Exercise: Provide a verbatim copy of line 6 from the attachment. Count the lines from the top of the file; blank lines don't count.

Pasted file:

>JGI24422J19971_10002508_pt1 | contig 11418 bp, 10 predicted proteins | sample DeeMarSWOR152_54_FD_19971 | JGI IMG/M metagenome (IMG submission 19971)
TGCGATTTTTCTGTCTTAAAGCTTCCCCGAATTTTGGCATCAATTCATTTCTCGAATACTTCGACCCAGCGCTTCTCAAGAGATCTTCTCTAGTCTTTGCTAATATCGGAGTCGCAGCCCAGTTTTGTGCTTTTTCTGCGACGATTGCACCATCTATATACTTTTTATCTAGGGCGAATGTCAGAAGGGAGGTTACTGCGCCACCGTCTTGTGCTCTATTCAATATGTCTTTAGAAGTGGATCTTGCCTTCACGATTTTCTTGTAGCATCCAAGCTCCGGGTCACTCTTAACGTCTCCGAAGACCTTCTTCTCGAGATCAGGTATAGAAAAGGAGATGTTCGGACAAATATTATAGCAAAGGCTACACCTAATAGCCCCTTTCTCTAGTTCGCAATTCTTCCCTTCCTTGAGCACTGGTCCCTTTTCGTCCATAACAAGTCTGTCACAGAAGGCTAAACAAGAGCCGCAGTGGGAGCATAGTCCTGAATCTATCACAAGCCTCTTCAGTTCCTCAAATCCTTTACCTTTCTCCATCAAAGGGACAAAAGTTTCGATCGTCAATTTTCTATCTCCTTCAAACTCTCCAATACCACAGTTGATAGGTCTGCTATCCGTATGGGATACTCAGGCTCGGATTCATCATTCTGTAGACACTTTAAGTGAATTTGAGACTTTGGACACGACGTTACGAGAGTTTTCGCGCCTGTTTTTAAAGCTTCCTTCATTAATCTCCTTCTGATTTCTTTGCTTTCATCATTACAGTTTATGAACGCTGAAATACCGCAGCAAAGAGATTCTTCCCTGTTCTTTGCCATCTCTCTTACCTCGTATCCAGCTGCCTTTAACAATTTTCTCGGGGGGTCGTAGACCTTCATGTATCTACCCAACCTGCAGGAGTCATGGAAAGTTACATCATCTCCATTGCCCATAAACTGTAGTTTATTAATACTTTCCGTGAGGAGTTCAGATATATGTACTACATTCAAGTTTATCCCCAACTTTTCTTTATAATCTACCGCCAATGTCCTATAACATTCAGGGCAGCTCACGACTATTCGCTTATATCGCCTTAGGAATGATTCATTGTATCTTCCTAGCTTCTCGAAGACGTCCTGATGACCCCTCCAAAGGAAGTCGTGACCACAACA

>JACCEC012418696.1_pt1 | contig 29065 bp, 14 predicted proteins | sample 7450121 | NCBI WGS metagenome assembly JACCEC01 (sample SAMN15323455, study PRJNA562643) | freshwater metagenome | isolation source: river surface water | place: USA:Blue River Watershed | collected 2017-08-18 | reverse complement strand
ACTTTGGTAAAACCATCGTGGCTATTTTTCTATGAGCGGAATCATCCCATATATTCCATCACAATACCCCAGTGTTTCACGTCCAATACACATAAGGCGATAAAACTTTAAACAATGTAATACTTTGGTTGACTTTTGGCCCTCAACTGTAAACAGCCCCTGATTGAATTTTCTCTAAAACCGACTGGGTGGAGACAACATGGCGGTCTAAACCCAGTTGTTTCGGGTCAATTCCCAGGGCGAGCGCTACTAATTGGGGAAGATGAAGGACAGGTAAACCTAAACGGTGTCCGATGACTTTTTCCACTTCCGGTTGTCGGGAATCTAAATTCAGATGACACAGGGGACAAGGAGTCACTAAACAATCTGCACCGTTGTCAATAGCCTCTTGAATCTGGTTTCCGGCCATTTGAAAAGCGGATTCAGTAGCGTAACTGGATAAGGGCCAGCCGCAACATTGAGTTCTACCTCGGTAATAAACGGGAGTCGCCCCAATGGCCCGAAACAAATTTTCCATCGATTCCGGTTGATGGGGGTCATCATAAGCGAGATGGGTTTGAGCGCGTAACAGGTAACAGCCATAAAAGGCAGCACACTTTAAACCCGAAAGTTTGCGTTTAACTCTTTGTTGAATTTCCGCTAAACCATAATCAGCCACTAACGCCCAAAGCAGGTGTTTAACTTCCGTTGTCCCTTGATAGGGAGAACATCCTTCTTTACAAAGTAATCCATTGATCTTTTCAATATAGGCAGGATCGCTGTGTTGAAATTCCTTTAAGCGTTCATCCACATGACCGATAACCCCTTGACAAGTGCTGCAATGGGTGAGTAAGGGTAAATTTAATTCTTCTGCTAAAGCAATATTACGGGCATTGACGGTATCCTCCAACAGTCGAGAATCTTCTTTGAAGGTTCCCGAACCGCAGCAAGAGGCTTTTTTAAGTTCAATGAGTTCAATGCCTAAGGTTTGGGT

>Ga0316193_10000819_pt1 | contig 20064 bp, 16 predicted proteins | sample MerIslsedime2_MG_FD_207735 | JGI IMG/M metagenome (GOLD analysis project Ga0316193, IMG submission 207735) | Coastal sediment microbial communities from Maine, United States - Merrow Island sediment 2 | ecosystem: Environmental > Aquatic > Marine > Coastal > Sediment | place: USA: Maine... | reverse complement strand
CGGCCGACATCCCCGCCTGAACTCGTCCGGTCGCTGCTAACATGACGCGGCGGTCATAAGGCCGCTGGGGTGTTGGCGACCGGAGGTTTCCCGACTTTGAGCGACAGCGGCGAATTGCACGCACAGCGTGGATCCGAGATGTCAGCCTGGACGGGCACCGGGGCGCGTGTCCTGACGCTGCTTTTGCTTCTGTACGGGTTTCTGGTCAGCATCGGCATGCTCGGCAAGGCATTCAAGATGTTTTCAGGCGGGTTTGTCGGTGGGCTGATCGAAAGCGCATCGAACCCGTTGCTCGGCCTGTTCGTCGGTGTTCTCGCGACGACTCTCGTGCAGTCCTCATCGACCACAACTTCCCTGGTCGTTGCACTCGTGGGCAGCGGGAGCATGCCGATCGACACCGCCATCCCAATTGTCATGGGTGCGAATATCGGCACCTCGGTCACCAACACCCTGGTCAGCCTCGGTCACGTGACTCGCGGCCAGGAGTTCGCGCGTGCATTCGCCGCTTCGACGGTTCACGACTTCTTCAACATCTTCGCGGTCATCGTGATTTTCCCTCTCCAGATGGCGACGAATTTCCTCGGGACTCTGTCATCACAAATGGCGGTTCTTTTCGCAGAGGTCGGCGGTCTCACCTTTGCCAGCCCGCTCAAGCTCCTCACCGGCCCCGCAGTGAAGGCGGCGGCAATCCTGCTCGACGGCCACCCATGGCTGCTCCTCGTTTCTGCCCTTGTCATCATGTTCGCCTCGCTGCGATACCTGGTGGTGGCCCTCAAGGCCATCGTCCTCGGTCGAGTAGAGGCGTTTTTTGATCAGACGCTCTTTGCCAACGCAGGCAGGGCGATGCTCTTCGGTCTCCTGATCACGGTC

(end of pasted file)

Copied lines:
CGGCCGACATCCCCGCCTGAACTCGTCCGGTCGCTGCTAACATGACGCGGCGGTCATAAGGCCGCTGGGGTGTTGGCGACCGGAGGTTTCCCGACTTTGAGCGACAGCGGCGAATTGCACGCACAGCGTGGATCCGAGATGTCAGCCTGGACGGGCACCGGGGCGCGTGTCCTGACGCTGCTTTTGCTTCTGTACGGGTTTCTGGTCAGCATCGGCATGCTCGGCAAGGCATTCAAGATGTTTTCAGGCGGGTTTGTCGGTGGGCTGATCGAAAGCGCATCGAACCCGTTGCTCGGCCTGTTCGTCGGTGTTCTCGCGACGACTCTCGTGCAGTCCTCATCGACCACAACTTCCCTGGTCGTTGCACTCGTGGGCAGCGGGAGCATGCCGATCGACACCGCCATCCCAATTGTCATGGGTGCGAATATCGGCACCTCGGTCACCAACACCCTGGTCAGCCTCGGTCACGTGACTCGCGGCCAGGAGTTCGCGCGTGCATTCGCCGCTTCGACGGTTCACGACTTCTTCAACATCTTCGCGGTCATCGTGATTTTCCCTCTCCAGATGGCGACGAATTTCCTCGGGACTCTGTCATCACAAATGGCGGTTCTTTTCGCAGAGGTCGGCGGTCTCACCTTTGCCAGCCCGCTCAAGCTCCTCACCGGCCCCGCAGTGAAGGCGGCGGCAATCCTGCTCGACGGCCACCCATGGCTGCTCCTCGTTTCTGCCCTTGTCATCATGTTCGCCTCGCTGCGATACCTGGTGGTGGCCCTCAAGGCCATCGTCCTCGGTCGAGTAGAGGCGTTTTTTGATCAGACGCTCTTTGCCAACGCAGGCAGGGCGATGCTCTTCGGTCTCCTGATCACGGTC